What is the value of that put?

In this scenario, volatility is 35, the stock is $52.5 and there are 14 days remaining before that put option expires.

    The put is worth $0.62. In other words, the person who was denied the $50 dividend can probably collect $60 for the put. The trader is better off by $10. That is truly free money. And the best part of being assigned that early exercise notice is that it’s not necessary to take the risk. The trader can be happy to have lost the dividend but be out of a risky position. It a choice: Take the free $10, wait for a higher price for the put (risking loss of the sale if the stock rallies), or be safely out with a profit.

This is not a bad choice. This is not something about which to complain. The people who are crying over the lost dividend never understood options well enough to consider selling the put. In reality they do not understand well enough to be using real money to trade options. Feel free to tell any of them that I said so.

Tristan: This explanation is basic to understanding options and how they work. If you don’t completely understand, please, think about it carefully before submitting a follow-up question. Understand this concept, and you are on your way to being a trader.

Trader B

Some options should be exercised for he dividend, even when one or two months remain. They are low volatility stocks paying a substantial dividend. To prove to yourself that volatility matters, look at the above example using a volatility of 18 instead of 35. You will discover that it’s (almost) okay to exercise. And most people would, even though it is theoretically not quite safe enough.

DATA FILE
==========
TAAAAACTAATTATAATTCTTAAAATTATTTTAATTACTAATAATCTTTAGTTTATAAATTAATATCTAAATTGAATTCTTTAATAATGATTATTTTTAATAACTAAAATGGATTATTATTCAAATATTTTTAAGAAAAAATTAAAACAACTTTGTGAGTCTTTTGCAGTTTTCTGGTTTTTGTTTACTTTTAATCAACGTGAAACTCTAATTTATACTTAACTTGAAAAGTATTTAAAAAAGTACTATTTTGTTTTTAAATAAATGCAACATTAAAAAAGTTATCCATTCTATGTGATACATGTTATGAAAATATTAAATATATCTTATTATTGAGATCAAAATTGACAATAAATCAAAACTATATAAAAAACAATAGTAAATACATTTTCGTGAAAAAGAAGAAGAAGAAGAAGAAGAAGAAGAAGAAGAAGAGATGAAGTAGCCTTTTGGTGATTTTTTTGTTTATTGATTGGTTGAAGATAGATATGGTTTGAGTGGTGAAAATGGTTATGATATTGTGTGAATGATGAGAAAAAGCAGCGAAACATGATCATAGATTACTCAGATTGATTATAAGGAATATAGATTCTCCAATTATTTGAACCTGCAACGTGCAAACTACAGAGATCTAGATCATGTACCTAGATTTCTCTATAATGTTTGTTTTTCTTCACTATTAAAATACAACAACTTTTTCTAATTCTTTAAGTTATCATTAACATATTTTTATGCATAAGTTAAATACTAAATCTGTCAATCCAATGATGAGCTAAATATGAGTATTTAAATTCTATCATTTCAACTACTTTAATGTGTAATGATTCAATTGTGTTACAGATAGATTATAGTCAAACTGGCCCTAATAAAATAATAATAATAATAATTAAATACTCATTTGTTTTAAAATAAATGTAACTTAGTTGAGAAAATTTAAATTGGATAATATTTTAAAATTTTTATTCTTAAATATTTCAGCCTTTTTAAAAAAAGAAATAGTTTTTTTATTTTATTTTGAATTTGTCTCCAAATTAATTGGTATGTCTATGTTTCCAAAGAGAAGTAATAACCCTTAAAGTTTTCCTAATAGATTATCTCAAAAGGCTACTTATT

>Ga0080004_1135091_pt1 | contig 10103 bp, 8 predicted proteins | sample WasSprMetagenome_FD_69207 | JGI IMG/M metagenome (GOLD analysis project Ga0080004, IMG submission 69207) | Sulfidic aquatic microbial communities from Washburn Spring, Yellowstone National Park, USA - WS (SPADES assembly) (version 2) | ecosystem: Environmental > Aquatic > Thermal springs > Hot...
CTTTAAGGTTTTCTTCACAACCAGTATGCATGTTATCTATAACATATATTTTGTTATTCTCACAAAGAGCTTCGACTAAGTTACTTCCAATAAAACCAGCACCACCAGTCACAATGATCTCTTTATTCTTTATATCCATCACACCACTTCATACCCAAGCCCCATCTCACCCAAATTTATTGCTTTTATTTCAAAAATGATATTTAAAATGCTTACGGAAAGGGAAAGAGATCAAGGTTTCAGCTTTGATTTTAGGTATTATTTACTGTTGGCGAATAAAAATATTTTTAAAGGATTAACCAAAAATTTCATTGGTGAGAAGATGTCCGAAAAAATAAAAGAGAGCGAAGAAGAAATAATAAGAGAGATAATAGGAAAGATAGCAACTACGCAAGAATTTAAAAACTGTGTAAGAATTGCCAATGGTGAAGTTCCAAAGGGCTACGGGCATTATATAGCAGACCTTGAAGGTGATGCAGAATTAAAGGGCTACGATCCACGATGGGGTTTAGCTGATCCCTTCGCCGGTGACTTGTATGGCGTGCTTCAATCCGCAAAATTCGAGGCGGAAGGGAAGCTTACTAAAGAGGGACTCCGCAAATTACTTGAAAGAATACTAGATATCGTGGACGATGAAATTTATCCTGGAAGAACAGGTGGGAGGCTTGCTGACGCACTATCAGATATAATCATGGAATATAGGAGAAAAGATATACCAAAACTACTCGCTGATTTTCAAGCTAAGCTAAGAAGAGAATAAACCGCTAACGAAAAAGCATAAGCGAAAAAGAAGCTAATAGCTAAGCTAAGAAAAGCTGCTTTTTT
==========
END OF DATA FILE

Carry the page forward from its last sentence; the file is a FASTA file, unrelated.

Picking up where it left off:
Person C

There’s not much to say. He talks big, but is option ignorant. The market maker would always sell the put instead of exercising. Any time the MM can get more than $50 for that put, it’s free money – when the alternative is exercising.

He is correct that if assignment is not what you want, rolling is one way to avoid it. But in given scenario, you should want to be assigned. It’s exactly the same as being given a free put option. You may keep that put (hold no position) or sell it.

Trader D

He would have been ok, if he had stopped sooner. His first sentence is true. The second is gibberish.

Tristan: Wolfinger is not always right. Nor is everyone else always wrong. You merely quoted four people who know not of which they speak/write.

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Condors vs. Iron Variety

Mark: If you will, address an options trading question (maybe a rookie question) to which I’ve never found an answer.

What is the benefit of selling iron condors (bull put spread/bear call spread) over buying condors (bear spread/bull spread – puts or calls, but not both)? The profit/loss graphs of the IC and the condor are identical. Clearly, with the IC the cash remains in your account and is increased by the premium collected rather than paying for the condor and collecting a profit (hopefully) later on, but the interest earned on the funds is, at least presently, negligible. Also, it appears that there might be a slightly greater premium for an IC over a condor, but I don’t have enough of a statistical sample to draw that conclusion.

So, why are iron condors so popular while non-iron condors are rarely mentioned? Thanks, as always, for your wisdom.


That’s a very interesting question and the truth is I don’t know.